Microsoft has been forced to quietly edit a misleading blog post that seemed to suggest that anyone could get their mitts on Windows 10 for free – if they first installed a test version of Redmond's upcoming operating system for PCs.
The only caveat appeared to be that folk had to use a Microsoft Account (MSA) that's connected to the firm's Windows Insider program.
Microsoft had said that a freebie upgrade would then be applied for anyone who has installed its latest Windows 10 preview (build 10130). And that promise seemed to stand even for users who didn't have Windows 7 or Windows 8.1 previously installed on their PCs.
Windows boss Gabe Aul had said in a blog post on Friday:
Windows Insiders running the Windows 10 Insider Preview (Home and Pro editions) with their registered MSA connected to their PC will receive the final release build of Windows 10 starting on 29 July ...
As long as you are running an Insider Preview build and connected with the MSA you used to register, you will receive the Windows 10 final release build and remain activated.
Once you have successfully installed this build and activated, you will also be able to clean install on that PC from final media if you want to start over fresh.
However, that apparent slip of the tongue (use of the word "activated") has now been removed from the post.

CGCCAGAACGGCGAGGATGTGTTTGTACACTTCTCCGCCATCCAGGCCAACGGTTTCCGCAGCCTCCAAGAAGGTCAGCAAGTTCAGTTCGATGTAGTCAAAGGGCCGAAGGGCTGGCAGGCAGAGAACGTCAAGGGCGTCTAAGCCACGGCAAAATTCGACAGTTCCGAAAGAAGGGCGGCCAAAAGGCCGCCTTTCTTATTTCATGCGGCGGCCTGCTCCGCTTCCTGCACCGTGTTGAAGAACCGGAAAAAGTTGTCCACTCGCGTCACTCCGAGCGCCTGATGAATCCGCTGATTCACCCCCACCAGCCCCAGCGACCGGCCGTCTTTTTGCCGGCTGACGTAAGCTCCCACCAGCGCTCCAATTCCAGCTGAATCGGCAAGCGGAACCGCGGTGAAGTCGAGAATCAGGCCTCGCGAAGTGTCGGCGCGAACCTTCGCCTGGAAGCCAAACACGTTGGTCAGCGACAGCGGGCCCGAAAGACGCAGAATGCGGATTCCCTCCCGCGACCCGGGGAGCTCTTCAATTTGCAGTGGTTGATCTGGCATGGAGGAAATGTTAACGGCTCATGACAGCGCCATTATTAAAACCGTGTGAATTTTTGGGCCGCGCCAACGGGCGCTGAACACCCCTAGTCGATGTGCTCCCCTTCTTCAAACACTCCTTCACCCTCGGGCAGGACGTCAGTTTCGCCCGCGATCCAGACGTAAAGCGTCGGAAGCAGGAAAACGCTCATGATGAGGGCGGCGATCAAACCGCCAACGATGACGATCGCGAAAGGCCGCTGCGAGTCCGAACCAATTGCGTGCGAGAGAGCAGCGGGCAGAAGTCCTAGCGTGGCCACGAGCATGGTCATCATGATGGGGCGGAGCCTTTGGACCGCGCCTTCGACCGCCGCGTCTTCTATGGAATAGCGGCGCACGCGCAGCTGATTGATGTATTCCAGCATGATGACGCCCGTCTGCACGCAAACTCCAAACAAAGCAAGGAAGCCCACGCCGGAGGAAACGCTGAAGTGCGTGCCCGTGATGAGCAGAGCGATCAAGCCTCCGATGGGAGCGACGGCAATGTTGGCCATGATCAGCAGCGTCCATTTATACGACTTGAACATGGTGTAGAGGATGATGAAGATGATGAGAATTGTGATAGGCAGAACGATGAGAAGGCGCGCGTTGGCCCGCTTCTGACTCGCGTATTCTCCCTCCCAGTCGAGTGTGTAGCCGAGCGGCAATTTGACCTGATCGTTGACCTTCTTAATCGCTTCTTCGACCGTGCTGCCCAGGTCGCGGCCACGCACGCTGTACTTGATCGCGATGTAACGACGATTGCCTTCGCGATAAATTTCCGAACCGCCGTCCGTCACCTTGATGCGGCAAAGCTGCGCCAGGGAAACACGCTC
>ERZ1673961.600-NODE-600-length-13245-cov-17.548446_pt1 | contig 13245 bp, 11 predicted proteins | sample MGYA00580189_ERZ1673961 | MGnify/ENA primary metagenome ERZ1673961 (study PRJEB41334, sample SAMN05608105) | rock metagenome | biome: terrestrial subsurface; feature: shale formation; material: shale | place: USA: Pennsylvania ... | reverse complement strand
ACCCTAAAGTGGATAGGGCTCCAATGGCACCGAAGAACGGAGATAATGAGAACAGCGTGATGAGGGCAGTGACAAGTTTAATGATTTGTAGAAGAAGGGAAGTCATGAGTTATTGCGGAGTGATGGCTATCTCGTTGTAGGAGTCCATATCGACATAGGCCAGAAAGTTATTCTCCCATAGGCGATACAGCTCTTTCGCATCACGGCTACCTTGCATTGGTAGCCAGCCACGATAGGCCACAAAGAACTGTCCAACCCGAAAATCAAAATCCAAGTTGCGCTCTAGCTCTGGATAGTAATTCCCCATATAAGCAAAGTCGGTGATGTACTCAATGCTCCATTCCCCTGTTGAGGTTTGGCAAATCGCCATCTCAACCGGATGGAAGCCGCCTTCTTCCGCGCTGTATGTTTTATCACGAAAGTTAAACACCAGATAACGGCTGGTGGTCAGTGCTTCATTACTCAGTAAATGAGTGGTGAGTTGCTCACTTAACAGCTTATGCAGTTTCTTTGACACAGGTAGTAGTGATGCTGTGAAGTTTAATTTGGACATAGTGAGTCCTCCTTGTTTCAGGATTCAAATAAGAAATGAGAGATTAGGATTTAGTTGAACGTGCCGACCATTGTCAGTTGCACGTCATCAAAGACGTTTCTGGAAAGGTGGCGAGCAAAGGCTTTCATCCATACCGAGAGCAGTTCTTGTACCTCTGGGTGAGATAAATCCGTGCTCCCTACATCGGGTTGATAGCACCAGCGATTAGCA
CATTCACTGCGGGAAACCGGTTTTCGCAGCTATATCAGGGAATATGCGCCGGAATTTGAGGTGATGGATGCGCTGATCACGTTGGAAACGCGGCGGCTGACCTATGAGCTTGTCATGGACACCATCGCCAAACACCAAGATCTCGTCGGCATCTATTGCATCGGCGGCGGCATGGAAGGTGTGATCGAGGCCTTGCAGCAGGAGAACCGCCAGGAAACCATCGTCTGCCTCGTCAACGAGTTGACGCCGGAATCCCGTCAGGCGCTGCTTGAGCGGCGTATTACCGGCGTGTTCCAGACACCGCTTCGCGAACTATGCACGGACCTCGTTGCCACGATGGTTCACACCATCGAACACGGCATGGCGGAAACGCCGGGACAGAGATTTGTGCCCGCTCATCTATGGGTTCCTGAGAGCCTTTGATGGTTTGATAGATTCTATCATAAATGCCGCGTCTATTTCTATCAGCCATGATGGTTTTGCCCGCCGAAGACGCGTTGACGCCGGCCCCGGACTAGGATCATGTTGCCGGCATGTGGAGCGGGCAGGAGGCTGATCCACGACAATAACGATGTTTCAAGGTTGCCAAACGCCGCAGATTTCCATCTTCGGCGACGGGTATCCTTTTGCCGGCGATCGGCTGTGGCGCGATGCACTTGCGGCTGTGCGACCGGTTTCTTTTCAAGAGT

And Aul has since added this clarification: "It’s important to note that only people running Genuine Windows 7 or Windows 8.1 can upgrade to Windows 10 as part of the free upgrade offer."
Meanwhile, Windows fans should take note of the following:
If you don’t have your Microsoft Account (MSA) connected to your PC, starting in the next build you’ll start seeing notifications asking you to do so.
You’ll need to connect the MSA that you registered for the Windows Insider Program with (and accepted the “Microsoft Windows Insider Program Agreement”) in order to continue receiving new Windows 10 Insider Preview builds (both Fast and Slow rings) from Windows Update.
If you already have your MSA connected to your account on your PC, then you’re all set.
We’re introducing new infrastructure in Windows Update to help us deliver new builds more effectively to Windows Insiders, and ensure that we’re flighting builds to people who have registered and opted in to the program.
In other words, users running the next preview build of the OS will soon be nagged to connect their PC to the MSA they used to register for the Windows Insider program.
Which means that, once that build lands, testers (who haven't done so already) will have no choice but to sign up for a Microsoft Account if they want to continue fiddling with tech previews of the OS ahead of its planned release on 29 July. ®